Proximity, we might say, underlies everything–and nothing. A measurement of distance, an exactitude that defines a broad range of emotional perspectives and access to privilege. Birthright. Mobility. Trust. Community. Family. Language. Safety. Neighbor. Care–if one cares and how one cares.
But then again–does proximity bind? And what, if anything, is modified in the exchange of touch, skin contact? At the point of acceleration–what’s the thing that draws us together? That motivates care? And in the absence of touch, of proximity–what then? Do digital proximities fill in the emotional gaps, does VR substitute skin contact? Is Proximity, then, a hallucination? A necessary hallucination?
Building on the previous methods we developed for our work BINARIES, we utilized techniques and forms of attentiveness to create a work of A/V poetry: frames as syllables, seconds as stanzas, text merged with image, bodies merged into other bodies, subjects merged into objects.
Proximity attempts to represent not answers but questions, questions which are more often felt than articulated because their formation escapes both everyday and specialist academic vocabularies. They are questions posed by the skin, by orifices, by a gaze that mediates recognition or its opposite, care or its opposite across a room, across a skype call, across a Guardian front page.
These questions are suggested but not wholly contained by the video’s text:
do you recognize me my your sovereignty / I am not close to you / I am not there / it is not me / I make better contact with your ghost / how much of my body could I lose / does our proximity bind us / I am afraid to touch / I might get a sense of you if you were within / reach / the further away you are the easier it is to ignore you / are we close / even though we touch / I you can’t hear my your voice / proximity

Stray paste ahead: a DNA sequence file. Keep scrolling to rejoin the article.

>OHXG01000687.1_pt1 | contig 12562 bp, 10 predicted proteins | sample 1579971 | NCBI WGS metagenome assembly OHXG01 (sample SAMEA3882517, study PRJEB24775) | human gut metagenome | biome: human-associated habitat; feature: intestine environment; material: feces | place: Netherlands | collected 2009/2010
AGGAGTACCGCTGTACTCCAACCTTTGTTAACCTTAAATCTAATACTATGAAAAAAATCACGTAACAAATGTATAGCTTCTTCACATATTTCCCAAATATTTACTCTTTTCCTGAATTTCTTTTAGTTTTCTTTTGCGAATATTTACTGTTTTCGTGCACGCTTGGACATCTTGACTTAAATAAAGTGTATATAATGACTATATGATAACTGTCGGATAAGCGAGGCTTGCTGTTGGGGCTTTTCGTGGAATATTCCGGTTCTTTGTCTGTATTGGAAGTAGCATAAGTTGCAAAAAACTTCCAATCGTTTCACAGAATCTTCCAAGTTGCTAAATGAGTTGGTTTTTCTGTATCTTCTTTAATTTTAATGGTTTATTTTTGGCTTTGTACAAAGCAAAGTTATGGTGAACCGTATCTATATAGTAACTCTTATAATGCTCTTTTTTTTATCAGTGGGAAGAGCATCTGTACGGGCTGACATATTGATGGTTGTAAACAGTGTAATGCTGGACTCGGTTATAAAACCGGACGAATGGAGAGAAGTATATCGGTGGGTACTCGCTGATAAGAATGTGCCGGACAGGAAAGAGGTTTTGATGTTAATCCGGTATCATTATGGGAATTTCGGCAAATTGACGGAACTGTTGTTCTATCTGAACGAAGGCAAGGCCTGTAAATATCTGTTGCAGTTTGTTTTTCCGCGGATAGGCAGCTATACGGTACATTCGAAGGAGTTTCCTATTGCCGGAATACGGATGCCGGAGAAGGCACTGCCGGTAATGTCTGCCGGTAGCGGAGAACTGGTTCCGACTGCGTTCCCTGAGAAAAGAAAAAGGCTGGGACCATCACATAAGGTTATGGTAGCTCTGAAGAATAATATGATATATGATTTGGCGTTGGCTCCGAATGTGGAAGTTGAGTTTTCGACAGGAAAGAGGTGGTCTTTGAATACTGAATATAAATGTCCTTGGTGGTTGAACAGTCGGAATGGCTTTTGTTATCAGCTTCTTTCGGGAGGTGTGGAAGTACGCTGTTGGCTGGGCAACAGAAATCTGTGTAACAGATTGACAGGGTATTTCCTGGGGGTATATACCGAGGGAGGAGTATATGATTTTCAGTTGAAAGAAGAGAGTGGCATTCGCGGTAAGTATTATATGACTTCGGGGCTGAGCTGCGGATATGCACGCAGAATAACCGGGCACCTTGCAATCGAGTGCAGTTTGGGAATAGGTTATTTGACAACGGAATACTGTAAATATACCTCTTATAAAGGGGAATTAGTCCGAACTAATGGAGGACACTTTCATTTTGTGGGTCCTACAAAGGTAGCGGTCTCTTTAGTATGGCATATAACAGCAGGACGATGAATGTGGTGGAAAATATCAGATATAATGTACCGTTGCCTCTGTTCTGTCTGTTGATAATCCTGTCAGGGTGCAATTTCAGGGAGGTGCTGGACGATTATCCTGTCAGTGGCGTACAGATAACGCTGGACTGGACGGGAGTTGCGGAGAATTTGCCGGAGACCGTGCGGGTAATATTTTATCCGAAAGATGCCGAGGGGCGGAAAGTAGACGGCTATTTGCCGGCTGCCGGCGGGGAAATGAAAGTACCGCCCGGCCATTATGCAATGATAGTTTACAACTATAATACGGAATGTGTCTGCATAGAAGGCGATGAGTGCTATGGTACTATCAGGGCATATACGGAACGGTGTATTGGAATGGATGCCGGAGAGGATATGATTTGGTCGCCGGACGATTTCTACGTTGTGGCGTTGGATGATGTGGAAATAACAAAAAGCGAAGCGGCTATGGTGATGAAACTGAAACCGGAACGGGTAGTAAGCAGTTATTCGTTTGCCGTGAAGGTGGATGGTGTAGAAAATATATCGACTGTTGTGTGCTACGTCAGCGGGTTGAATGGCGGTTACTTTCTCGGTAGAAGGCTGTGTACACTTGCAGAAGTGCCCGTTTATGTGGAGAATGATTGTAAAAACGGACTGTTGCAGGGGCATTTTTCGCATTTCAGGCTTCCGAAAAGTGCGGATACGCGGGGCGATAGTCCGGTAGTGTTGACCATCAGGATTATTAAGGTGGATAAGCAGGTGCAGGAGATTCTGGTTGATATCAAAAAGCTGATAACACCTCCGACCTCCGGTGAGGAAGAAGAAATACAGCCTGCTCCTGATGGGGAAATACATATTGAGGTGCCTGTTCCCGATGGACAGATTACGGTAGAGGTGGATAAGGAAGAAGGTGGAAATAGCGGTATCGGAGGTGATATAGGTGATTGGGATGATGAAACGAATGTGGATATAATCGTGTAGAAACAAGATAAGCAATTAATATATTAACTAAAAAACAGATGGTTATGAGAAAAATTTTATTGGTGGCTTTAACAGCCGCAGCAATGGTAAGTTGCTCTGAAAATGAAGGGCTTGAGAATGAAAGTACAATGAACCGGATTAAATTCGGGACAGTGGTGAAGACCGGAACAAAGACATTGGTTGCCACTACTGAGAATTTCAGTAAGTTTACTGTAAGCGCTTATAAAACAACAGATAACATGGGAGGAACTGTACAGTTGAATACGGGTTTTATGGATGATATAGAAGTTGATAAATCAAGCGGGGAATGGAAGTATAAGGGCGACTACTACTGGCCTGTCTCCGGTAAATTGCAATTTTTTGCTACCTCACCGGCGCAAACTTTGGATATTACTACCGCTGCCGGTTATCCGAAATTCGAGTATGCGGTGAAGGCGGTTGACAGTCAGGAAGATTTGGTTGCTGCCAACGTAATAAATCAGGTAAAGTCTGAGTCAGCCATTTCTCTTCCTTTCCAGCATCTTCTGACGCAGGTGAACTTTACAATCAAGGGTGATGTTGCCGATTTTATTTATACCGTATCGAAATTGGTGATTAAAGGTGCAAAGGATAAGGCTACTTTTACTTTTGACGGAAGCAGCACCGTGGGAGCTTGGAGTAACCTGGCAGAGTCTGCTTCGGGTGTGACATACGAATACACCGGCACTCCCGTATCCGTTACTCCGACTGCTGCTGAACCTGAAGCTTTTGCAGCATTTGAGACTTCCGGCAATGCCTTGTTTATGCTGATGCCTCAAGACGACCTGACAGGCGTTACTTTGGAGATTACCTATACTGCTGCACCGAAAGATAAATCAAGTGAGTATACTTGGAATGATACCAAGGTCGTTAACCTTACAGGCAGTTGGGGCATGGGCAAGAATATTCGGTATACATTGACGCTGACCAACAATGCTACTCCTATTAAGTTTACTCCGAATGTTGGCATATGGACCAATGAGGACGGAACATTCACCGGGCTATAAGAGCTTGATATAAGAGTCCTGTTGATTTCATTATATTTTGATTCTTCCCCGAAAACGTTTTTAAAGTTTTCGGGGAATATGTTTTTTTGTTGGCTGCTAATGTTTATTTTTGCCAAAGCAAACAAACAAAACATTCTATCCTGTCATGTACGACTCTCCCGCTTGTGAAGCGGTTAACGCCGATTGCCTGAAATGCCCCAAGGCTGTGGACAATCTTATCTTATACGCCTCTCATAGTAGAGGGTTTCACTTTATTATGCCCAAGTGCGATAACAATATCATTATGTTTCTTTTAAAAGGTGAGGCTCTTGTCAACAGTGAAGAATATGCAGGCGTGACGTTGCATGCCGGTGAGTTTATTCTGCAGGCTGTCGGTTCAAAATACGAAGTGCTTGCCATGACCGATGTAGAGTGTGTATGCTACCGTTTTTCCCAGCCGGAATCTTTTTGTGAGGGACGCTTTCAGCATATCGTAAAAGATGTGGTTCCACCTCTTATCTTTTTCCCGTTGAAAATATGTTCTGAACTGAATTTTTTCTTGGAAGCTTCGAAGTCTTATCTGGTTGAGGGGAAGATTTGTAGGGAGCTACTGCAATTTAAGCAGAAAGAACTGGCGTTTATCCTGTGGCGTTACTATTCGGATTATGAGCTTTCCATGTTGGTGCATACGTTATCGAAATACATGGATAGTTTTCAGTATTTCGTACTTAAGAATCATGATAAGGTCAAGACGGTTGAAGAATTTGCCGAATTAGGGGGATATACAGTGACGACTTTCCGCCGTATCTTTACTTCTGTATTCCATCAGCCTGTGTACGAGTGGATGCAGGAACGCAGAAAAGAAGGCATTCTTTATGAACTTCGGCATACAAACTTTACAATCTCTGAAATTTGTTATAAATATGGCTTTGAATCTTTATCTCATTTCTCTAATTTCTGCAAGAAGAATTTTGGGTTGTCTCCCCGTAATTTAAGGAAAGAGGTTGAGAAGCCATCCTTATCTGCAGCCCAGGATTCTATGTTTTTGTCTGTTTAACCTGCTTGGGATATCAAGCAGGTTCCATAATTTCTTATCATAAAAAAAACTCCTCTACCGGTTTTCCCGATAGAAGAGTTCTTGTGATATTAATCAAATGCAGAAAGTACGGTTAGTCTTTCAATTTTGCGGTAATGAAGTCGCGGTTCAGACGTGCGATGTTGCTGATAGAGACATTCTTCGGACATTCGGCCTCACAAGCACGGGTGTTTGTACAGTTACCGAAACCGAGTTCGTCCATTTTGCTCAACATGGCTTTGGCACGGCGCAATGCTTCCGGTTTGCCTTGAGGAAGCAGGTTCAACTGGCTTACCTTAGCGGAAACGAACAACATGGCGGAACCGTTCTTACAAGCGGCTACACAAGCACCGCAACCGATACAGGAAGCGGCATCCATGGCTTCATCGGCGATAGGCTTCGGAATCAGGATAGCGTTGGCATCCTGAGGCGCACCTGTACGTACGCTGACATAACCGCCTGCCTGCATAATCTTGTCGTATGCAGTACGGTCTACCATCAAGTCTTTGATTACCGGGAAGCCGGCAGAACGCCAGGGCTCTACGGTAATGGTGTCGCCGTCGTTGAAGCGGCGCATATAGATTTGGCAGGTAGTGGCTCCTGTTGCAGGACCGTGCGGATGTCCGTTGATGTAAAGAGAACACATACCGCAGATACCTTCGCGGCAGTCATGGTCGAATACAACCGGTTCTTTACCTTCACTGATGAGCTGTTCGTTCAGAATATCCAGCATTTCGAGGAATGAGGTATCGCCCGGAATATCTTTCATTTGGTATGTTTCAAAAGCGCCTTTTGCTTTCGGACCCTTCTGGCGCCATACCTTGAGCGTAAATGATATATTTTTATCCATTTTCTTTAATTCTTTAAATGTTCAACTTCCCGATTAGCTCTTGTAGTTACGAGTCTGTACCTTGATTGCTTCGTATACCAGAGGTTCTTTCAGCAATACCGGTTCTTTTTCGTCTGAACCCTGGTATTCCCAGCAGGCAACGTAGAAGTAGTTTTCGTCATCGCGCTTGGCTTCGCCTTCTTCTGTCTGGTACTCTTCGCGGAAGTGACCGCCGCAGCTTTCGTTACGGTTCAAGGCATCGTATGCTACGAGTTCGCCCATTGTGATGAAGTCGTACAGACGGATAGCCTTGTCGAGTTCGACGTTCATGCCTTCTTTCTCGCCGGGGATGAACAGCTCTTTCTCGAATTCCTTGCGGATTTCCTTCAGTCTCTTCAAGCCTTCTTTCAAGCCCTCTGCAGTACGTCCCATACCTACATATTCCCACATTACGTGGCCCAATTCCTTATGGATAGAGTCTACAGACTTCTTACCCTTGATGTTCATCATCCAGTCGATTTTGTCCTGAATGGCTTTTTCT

These corporal questions are multiplied by the encounters that proliferate as a consequence of hypermediated thought and speech acts. Ultimately they form a territory for experience. Other bodies, present in their absence, or absent in presence, disturb my relations to my own body enmeshes my body in ever-multiplying exchange practices – of money, of fluids, of goods, of glances exchanged.
Each of these interlocutors is a singularity in and of itself. The other that is the subject/object of my gaze/desir/touch, or in whose gaze/desire/touch I am objectified/subjectivised, this other deserves its own question that is not subsumed in meta ethical questions like “how should others be treated?” Yet the work of asking this question for all the entities with which we are connected exceeds the limits of expression.
Proximity does not seek to ask the question for every body present to consciousness but to identify the necessity of seeing each relation we have — even those we have to invisible others via media, geopolitics and global systems of manufacturing and food harvesting — as worth questioning, as worth raising as a form of potential intimacy.
PROXIMITY is the first in a series of singles, associative mixed reality performances and audio visual installations that interact with the conceptual origins of the auditory process, entitled Foreign Bodies. The work has been developed through the practice of learning from individuals and communities who move in resistance to, in spite of, and as a result of the management and control of bodies by states and other authoritarian actors.